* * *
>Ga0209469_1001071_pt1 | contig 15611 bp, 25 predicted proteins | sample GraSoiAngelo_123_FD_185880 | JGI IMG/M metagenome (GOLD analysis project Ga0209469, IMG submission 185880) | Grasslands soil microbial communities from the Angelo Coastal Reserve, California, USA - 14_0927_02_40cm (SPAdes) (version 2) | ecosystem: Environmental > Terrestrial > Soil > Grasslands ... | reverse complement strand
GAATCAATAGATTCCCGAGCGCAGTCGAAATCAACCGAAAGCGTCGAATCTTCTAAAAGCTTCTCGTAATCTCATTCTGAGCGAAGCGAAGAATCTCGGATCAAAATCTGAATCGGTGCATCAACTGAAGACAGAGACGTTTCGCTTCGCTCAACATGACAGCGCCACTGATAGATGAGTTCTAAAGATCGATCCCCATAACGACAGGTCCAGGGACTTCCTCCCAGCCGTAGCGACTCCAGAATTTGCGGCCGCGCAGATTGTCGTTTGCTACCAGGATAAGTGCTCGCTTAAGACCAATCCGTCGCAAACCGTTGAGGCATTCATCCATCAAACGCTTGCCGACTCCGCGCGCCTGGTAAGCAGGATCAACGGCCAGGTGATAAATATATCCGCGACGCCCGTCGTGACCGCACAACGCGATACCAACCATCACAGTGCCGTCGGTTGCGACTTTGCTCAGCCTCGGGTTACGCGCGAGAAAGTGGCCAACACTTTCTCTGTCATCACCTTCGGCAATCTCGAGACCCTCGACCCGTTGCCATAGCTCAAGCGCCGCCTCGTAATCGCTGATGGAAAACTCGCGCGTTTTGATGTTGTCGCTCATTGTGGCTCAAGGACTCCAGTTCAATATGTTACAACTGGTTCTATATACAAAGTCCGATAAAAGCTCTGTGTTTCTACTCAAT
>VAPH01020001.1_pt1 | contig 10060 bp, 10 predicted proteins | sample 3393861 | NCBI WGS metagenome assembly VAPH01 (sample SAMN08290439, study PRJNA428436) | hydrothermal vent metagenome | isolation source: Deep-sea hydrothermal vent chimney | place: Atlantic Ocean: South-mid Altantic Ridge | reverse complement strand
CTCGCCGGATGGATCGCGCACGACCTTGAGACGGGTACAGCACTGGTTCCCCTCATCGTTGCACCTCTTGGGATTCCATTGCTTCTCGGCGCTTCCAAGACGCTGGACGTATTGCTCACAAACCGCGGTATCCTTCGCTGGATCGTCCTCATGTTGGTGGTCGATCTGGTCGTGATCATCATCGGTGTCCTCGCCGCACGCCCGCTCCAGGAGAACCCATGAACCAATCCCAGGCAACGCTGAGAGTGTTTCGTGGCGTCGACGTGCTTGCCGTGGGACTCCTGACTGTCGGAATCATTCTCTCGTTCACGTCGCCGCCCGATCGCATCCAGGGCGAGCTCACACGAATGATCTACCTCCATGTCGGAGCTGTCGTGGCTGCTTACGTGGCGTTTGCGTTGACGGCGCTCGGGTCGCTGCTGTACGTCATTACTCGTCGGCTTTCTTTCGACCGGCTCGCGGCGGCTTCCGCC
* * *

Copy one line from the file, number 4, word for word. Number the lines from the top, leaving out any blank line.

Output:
CTCGCCGGATGGATCGCGCACGACCTTGAGACGGGTACAGCACTGGTTCCCCTCATCGTTGCACCTCTTGGGATTCCATTGCTTCTCGGCGCTTCCAAGACGCTGGACGTATTGCTCACAAACCGCGGTATCCTTCGCTGGATCGTCCTCATGTTGGTGGTCGATCTGGTCGTGATCATCATCGGTGTCCTCGCCGCACGCCCGCTCCAGGAGAACCCATGAACCAATCCCAGGCAACGCTGAGAGTGTTTCGTGGCGTCGACGTGCTTGCCGTGGGACTCCTGACTGTCGGAATCATTCTCTCGTTCACGTCGCCGCCCGATCGCATCCAGGGCGAGCTCACACGAATGATCTACCTCCATGTCGGAGCTGTCGTGGCTGCTTACGTGGCGTTTGCGTTGACGGCGCTCGGGTCGCTGCTGTACGTCATTACTCGTCGGCTTTCTTTCGACCGGCTCGCGGCGGCTTCCGCC